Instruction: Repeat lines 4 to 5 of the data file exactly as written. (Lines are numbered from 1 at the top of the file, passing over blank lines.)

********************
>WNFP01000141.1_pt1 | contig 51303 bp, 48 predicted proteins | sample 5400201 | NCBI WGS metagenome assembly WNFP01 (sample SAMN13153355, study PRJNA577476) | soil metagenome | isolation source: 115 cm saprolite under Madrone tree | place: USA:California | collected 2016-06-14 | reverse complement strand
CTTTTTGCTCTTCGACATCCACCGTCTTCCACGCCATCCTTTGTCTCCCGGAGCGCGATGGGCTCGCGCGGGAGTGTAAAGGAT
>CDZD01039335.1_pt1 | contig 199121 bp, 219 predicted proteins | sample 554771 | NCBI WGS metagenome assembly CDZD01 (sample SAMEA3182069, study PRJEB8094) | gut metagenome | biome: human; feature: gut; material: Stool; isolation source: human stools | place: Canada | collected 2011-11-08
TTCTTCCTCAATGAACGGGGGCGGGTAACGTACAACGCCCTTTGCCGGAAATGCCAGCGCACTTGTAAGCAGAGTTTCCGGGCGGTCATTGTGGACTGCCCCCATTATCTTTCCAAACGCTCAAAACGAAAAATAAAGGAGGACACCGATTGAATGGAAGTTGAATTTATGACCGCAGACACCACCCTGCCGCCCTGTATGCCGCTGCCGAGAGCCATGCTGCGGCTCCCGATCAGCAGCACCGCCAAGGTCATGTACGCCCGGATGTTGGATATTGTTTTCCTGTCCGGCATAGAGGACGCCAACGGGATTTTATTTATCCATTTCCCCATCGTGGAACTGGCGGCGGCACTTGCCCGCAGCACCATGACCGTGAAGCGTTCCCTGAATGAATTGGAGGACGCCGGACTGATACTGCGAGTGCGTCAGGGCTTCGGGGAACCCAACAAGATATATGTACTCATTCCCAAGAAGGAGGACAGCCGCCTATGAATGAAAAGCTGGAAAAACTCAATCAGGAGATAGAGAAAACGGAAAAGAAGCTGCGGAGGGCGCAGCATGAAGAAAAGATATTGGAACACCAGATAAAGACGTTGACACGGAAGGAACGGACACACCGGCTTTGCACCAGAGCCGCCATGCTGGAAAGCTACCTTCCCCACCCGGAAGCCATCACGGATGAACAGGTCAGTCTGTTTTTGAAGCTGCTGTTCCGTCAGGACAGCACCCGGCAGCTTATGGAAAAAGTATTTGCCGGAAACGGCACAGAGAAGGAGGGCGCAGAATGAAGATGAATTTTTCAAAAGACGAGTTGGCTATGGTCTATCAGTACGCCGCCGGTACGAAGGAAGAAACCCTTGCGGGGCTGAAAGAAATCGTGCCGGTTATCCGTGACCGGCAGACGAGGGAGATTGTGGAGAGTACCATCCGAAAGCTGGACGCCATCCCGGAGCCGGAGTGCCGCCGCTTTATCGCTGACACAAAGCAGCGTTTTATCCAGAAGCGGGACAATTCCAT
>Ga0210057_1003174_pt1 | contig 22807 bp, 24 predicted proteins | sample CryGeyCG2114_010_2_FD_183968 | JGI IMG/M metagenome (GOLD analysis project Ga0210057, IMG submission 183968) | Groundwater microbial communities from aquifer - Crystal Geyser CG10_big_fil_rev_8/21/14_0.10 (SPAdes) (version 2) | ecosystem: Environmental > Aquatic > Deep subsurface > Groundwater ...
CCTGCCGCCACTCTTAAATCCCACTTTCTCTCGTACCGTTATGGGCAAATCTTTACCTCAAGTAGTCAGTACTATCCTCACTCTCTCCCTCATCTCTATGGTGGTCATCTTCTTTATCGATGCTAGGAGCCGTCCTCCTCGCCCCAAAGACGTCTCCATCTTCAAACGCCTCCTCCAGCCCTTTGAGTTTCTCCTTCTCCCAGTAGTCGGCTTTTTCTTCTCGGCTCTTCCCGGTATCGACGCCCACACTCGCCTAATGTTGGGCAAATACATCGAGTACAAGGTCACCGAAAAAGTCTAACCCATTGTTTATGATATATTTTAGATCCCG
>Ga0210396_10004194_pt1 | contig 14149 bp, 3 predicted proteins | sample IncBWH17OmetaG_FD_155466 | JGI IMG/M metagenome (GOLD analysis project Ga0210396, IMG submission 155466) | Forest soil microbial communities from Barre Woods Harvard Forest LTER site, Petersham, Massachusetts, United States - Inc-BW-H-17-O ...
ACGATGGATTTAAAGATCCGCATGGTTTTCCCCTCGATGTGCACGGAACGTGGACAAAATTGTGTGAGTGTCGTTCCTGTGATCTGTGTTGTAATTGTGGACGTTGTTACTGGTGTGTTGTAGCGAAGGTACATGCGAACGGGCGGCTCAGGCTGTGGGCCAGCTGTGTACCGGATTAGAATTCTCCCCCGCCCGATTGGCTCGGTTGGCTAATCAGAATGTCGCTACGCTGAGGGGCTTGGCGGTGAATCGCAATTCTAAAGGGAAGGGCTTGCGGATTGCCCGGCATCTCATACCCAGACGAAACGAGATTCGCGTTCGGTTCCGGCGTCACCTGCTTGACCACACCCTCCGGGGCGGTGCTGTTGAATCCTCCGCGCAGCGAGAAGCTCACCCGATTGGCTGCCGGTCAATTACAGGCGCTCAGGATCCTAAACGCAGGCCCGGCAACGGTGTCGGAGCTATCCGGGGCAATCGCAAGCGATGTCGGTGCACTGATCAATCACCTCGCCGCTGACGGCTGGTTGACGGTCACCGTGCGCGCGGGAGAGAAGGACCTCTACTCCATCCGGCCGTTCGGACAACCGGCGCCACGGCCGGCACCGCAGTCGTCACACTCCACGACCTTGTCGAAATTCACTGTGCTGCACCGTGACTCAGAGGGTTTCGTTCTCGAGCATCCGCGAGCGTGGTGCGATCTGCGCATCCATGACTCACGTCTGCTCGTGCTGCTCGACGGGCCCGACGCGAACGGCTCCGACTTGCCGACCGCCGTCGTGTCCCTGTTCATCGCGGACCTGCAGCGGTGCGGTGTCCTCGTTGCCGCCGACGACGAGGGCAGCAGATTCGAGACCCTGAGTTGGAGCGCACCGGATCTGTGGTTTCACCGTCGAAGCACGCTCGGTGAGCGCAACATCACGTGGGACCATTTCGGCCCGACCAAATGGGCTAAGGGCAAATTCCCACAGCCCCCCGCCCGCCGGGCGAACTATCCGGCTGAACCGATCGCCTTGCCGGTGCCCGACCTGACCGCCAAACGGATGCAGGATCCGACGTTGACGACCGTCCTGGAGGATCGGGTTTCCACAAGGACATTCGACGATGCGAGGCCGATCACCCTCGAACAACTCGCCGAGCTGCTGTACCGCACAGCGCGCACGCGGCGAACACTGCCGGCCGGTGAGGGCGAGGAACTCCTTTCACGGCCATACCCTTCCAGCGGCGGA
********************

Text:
TTCTTCCTCAATGAACGGGGGCGGGTAACGTACAACGCCCTTTGCCGGAAATGCCAGCGCACTTGTAAGCAGAGTTTCCGGGCGGTCATTGTGGACTGCCCCCATTATCTTTCCAAACGCTCAAAACGAAAAATAAAGGAGGACACCGATTGAATGGAAGTTGAATTTATGACCGCAGACACCACCCTGCCGCCCTGTATGCCGCTGCCGAGAGCCATGCTGCGGCTCCCGATCAGCAGCACCGCCAAGGTCATGTACGCCCGGATGTTGGATATTGTTTTCCTGTCCGGCATAGAGGACGCCAACGGGATTTTATTTATCCATTTCCCCATCGTGGAACTGGCGGCGGCACTTGCCCGCAGCACCATGACCGTGAAGCGTTCCCTGAATGAATTGGAGGACGCCGGACTGATACTGCGAGTGCGTCAGGGCTTCGGGGAACCCAACAAGATATATGTACTCATTCCCAAGAAGGAGGACAGCCGCCTATGAATGAAAAGCTGGAAAAACTCAATCAGGAGATAGAGAAAACGGAAAAGAAGCTGCGGAGGGCGCAGCATGAAGAAAAGATATTGGAACACCAGATAAAGACGTTGACACGGAAGGAACGGACACACCGGCTTTGCACCAGAGCCGCCATGCTGGAAAGCTACCTTCCCCACCCGGAAGCCATCACGGATGAACAGGTCAGTCTGTTTTTGAAGCTGCTGTTCCGTCAGGACAGCACCCGGCAGCTTATGGAAAAAGTATTTGCCGGAAACGGCACAGAGAAGGAGGGCGCAGAATGAAGATGAATTTTTCAAAAGACGAGTTGGCTATGGTCTATCAGTACGCCGCCGGTACGAAGGAAGAAACCCTTGCGGGGCTGAAAGAAATCGTGCCGGTTATCCGTGACCGGCAGACGAGGGAGATTGTGGAGAGTACCATCCGAAAGCTGGACGCCATCCCGGAGCCGGAGTGCCGCCGCTTTATCGCTGACACAAAGCAGCGTTTTATCCAGAAGCGGGACAATTCCAT
>Ga0210057_1003174_pt1 | contig 22807 bp, 24 predicted proteins | sample CryGeyCG2114_010_2_FD_183968 | JGI IMG/M metagenome (GOLD analysis project Ga0210057, IMG submission 183968) | Groundwater microbial communities from aquifer - Crystal Geyser CG10_big_fil_rev_8/21/14_0.10 (SPAdes) (version 2) | ecosystem: Environmental > Aquatic > Deep subsurface > Groundwater ...